Lawry’s sale by Unilever’s points to merits of brand deals for valuation accord
- November 14, 2007
||brand divestments definitive agreement announced, November 2007
||Lawry’s and Adolph’s (USA), domestic seasonings and marinades brands
||McCormick & Co. (USA), no.1 domestic sauces and seasonings producer
||Unilever (UK /Holland), multinational FMCG group
||total cash consideration of $605 mln, represents P/S of 4,0 and incremental P /EBITDA of 9,0 (2006A)
||part of strategy to increase sales 4 -6% p.a.; better fixed costs coverage
||portfolio restructuring to focus on strong brands with global reach
||as well as the brands, the deal includes inventory and some dedicated production equipment
In the same month Unilever managed to sell both Boursin, and now Lawry’s, at a P/S of 4,0. These two deals, especially this second one, also demonstrate that ‘brand deals’ can be truly ‘win-win’, in the sense that the seller receives a high price but, at the same time, the buyer is getting good value because they are buying only incremental, and not stand-alone, EBITDA. This means that the profitability is very high – in this case, the incremental EBITDA margin is over 40%, thanks to the fact that McCormick is acquiring very few fixed assets and zero labour costs.
The high price might also have been the result of a heavily contested bid. Apparently Pinnacle Foods, ABF and even Heinz were also interested in the brands. A few months earlier, Glenboden predicted that Pinnacle would be the winning acquirer, for several reasons. First, its new owners Blackstone need to make an acquisition to justify their secondary buy-out of Pinnacle; second, Lawry’s would fill a gap in the company’s portfolio; third, a seasonings business would raise Pinnacle’s average operating margin. The fact that the company didn’t win the bid underlines private equity’s demise, perhaps.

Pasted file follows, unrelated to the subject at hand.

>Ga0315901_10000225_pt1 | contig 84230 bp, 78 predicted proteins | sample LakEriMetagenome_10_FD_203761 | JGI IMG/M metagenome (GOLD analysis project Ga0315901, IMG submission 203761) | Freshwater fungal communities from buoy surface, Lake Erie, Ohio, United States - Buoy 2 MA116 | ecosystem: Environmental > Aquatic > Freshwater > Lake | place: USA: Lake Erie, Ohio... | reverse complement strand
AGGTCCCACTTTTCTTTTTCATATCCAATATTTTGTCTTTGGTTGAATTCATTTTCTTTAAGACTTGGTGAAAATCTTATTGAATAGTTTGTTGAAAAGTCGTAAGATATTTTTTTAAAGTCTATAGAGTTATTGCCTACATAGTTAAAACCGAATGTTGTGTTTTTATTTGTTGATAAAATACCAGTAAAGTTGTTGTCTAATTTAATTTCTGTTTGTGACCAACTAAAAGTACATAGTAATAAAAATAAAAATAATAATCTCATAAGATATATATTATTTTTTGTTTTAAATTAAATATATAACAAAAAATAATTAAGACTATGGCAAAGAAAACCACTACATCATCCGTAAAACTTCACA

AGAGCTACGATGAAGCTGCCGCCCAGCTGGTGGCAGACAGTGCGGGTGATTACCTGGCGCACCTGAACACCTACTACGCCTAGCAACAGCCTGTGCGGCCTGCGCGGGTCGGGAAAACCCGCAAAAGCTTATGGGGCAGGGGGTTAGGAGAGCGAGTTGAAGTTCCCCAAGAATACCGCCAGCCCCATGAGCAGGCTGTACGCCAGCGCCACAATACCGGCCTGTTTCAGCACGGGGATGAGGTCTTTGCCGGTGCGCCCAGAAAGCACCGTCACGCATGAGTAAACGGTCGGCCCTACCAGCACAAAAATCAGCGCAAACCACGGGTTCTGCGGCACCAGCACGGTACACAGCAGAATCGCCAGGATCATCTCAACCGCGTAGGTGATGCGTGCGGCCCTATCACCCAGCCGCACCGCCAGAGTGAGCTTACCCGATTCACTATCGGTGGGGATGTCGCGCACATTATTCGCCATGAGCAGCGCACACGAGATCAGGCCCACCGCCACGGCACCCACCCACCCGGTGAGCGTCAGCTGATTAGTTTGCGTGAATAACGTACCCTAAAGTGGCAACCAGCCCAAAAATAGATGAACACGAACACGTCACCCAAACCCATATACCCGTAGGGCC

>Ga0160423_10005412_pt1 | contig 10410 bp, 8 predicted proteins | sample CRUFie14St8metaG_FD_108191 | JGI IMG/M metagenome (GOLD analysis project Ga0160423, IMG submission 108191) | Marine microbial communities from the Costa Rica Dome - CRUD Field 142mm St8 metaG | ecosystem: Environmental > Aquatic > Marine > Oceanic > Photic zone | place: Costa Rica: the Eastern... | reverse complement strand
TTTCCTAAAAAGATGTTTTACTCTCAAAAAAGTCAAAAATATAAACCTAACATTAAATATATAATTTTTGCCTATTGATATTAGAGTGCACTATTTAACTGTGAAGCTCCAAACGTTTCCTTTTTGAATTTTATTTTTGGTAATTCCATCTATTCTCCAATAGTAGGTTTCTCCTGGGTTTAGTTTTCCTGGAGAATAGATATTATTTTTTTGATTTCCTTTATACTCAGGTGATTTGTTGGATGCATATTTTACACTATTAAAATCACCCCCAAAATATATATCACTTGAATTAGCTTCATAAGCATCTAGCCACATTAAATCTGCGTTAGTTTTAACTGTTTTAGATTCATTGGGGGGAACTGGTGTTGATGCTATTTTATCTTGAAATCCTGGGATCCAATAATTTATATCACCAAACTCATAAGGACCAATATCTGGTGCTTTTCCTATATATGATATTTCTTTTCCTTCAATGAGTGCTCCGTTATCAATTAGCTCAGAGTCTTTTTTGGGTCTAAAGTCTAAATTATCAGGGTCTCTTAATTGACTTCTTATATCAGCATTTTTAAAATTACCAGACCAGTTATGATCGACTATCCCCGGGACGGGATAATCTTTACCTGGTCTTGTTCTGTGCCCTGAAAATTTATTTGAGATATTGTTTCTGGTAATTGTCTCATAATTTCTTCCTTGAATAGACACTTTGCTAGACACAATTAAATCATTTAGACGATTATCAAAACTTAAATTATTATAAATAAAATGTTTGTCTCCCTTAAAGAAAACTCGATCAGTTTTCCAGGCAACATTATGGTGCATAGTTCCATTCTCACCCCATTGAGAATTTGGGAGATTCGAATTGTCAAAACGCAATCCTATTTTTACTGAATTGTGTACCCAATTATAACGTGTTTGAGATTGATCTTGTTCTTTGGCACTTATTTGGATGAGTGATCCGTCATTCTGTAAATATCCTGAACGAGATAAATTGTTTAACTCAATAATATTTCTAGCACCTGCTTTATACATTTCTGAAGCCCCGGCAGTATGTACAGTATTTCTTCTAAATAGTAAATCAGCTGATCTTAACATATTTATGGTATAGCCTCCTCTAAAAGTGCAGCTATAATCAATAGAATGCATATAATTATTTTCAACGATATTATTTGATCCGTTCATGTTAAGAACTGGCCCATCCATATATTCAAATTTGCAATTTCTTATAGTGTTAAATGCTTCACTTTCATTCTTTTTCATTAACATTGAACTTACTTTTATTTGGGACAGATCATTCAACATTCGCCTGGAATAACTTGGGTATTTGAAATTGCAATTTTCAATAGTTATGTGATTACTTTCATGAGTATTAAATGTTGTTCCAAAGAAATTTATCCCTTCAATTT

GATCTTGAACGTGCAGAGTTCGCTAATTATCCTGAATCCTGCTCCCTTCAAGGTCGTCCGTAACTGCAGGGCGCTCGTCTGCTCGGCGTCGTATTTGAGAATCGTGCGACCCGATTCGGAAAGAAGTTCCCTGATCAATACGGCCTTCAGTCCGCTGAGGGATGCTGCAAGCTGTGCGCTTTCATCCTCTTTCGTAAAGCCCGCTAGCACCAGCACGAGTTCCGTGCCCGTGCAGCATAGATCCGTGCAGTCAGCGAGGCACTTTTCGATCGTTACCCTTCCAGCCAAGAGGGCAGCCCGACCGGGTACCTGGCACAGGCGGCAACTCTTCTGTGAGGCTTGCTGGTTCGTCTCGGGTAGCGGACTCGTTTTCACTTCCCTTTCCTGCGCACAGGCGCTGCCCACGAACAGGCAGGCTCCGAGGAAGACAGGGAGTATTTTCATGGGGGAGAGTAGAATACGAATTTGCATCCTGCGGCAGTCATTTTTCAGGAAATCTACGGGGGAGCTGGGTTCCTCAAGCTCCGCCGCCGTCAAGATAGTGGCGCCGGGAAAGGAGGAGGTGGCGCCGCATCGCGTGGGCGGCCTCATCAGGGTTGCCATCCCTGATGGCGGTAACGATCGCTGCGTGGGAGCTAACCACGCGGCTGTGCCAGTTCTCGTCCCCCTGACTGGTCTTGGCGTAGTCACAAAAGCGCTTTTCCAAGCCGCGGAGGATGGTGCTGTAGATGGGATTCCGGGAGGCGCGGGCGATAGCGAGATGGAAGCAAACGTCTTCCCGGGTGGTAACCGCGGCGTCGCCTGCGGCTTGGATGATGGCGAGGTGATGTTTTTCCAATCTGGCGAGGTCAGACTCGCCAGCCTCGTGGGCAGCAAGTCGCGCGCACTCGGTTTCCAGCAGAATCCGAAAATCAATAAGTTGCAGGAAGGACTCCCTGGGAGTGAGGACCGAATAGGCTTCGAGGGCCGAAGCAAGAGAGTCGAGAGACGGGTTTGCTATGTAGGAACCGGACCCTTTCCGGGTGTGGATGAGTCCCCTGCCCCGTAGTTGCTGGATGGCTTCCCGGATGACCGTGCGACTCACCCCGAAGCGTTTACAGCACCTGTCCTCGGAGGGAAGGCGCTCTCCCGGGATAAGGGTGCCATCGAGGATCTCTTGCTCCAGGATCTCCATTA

Certainly we didn’t expect McCormick to emerge as the buyer. The group already has 250 brands, and 40-60% of the US market for sauces and seasonings. Lawry’s and Adolph’s are not ‘must have’ brands, so they’re likely to drown in this massive portfolio. Surely McCormick could have achieved the 10% top-line growth, which this acquisition brings them, more cheaply through e.g. bigger marketing spend behind its star brands?
The statement that Lawry’s provides an entry into wet marinades is, we believe, a red herring since this is only 23% of the brands’ turnover, and it would be quite easy for McCormick to stretch some of its existing brands into that category. Possibly the buyer’s real rationale was just to increase fixed cost coverage, given that they’re acquiring a 45% EBITDA margin and mostly variable costs. One can expect these two brands to be heavily to death by their new owner.
It’s interesting to compare this deal with Unilever’s other contemporaneous divestment, that of Boursin fresh cheese spread to Groupe Bel. In strictly financial terms, McCormick got a better deal than Bel, because the latter is acquiring a factory and its personnel, as well as a marketing function. So, Bel is paying the same x4 sales multiple as McCormick, but probably a significantly higher EBITDA multiple (we estimate x16, compared to x9). On the other hand, Bel is buying a platform in fresh cheese, which it plans to grow hugely, while McCormick is just buying brands that may decline for want of investment.